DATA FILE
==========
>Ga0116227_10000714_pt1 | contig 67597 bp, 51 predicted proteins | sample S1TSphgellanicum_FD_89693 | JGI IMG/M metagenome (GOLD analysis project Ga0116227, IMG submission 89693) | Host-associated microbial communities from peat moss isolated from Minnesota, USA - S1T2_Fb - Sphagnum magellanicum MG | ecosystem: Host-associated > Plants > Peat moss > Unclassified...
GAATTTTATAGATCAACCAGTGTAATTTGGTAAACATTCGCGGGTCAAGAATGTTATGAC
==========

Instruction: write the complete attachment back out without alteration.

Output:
>Ga0116227_10000714_pt1 | contig 67597 bp, 51 predicted proteins | sample S1TSphgellanicum_FD_89693 | JGI IMG/M metagenome (GOLD analysis project Ga0116227, IMG submission 89693) | Host-associated microbial communities from peat moss isolated from Minnesota, USA - S1T2_Fb - Sphagnum magellanicum MG | ecosystem: Host-associated > Plants > Peat moss > Unclassified...
GAATTTTATAGATCAACCAGTGTAATTTGGTAAACATTCGCGGGTCAAGAATGTTATGAC